FDA Keeping Watch for Potential Medical Supply Shortages Amid COVID-19 Outbreak
The U.S. Food and Drug Administration is monitoring the medical product supply for potential disruptions caused by the new coronavirus outbreak amid a “chronic shortage” of some supplies.
Medical supplies like masks are already running low in some areas of the country in addition to a shortage globally amid a sharp spike in demand.
Stephen Hahn, commissioner of the Food and Drug Administration (FDA), said officials aren’t waiting for manufacturers of drugs or devices to report shortages. “We are proactively reaching out to manufacturers as part of our vigilant and forward-leaning approach to identifying potential disruptions or shortages,” he said in a statement.
The United States has been in touch with hundreds of manufacturers “to assess and monitor for indications and early warning signs of potential manufacturing discontinuances or interruptions due to the outbreak.” The FDA is also working with global regulators and manufacturers to gauge any supply concerns related to raw materials that originate in China.
Ninety-six percent of pharmacists in the country said they’re selling surgical masks faster than they can restock and nearly 4 out of 10 said they can’t get enough respirator masks, according to a survey last week from the National Community Pharmacists Association. Many reported shortages of hand sanitizers, surface sanitizers, and gloves.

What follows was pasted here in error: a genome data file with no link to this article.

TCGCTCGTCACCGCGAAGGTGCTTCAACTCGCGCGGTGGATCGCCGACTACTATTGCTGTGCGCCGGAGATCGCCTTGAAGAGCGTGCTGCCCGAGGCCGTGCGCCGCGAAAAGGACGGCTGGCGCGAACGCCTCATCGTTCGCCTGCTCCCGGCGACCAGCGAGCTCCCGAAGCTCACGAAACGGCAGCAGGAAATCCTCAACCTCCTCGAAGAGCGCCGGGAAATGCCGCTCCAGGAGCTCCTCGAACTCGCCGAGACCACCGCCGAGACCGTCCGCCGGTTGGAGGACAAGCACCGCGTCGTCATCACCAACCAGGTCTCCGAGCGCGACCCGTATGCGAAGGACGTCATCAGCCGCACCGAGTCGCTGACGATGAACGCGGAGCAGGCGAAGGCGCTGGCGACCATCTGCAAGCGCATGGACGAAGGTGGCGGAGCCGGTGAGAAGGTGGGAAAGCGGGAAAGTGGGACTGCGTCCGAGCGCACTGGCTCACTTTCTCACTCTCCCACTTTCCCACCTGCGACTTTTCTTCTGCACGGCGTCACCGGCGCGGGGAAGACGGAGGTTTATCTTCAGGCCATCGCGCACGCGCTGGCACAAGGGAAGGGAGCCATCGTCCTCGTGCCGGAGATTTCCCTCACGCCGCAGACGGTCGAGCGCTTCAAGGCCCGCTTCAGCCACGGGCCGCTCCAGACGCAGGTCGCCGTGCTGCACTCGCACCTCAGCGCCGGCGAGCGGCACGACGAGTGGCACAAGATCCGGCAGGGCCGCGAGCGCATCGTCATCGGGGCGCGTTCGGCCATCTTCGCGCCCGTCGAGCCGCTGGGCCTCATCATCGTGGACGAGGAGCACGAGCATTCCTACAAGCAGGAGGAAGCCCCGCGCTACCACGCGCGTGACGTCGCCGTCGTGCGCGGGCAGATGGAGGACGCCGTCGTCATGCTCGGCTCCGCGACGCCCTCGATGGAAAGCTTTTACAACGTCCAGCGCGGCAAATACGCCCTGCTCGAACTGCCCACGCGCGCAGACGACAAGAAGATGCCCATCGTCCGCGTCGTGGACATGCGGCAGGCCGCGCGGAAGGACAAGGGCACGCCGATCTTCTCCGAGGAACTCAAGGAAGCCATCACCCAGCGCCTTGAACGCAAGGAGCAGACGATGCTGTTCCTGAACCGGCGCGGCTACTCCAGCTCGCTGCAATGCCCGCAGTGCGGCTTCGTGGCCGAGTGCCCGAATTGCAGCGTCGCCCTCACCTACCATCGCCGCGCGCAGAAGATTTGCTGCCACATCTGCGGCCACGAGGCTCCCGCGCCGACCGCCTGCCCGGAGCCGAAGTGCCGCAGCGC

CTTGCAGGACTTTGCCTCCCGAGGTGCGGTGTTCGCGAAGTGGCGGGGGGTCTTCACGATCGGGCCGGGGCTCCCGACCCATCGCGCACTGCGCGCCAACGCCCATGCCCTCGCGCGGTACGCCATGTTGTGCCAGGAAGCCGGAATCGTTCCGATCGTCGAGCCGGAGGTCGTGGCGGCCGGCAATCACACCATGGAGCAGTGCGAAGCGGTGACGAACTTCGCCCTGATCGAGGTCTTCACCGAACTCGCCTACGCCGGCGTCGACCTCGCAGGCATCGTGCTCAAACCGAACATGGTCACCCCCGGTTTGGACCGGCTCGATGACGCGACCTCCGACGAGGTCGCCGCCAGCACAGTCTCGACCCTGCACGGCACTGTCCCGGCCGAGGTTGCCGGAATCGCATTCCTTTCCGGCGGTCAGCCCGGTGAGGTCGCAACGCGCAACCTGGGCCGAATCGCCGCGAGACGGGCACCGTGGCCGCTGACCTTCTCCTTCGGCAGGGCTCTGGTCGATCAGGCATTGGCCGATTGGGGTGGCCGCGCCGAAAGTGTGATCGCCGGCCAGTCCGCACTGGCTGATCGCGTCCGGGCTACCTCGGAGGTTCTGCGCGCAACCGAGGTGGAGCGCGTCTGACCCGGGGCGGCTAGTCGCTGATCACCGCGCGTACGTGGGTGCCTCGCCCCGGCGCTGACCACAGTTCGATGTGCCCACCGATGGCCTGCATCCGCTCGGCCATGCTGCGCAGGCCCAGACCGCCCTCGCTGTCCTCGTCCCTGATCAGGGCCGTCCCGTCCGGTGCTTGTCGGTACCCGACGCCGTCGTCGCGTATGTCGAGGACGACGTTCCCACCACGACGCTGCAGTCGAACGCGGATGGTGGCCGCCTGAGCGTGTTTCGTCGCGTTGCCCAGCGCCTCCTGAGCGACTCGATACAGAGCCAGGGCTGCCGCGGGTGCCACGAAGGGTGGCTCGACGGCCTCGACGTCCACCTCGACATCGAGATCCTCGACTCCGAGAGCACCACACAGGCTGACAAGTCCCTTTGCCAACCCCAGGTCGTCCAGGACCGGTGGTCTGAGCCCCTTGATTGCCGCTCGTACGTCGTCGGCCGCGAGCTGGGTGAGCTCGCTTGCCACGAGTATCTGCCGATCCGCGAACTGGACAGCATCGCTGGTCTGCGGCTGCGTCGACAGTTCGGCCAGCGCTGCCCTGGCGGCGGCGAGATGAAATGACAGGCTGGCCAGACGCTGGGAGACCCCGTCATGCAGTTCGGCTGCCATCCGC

“Patients are on edge and they’re preparing,” Brian Caswell, president of the association, said in a statement.
The Centers for Disease Control and Prevention said this week that some partners were alerting agency officials to higher than usual demand for face masks and N-95 respirators. The agency doesn’t recommend people wear masks unless they are around known cases or they have the virus, or are under investigation for possibly having the virus and are around other people.
The federal agency is in regular contact with healthcare industry partners, manufacturers, and distributors about the supply of personal protective equipment such as masks and gloves, Dr. Nancy Messonnier, a top official at the agency, told reporters in a phone call on Tuesday.
Globally, there is a “chronic shortage” of such equipment, World Health Organization chief Dr. Tedros Adhanom Ghebreyesus told reporters in Geneva last week.
“We’re sending testing kits, mask, gloves, respirators, and gowns to countries in every region. However the world is facing a chronic shortage of personal protective equipment,” he said, adding that demand for the equipment is 100 times higher than normal, causing prices to rise to 20 times the normal costs.
“At every stage of the supply chain there is a possibility for disruption or profiteering or diversion,” added Dr. Mike Ryan, head of the WHO’s emergencies program. “So this is not an easy problem to solve. There are many players, both in the public and private sector.”
Ryan warned that medical workers are at risk of not having the supplies they need to treat confirmed and suspected cases of the virus.
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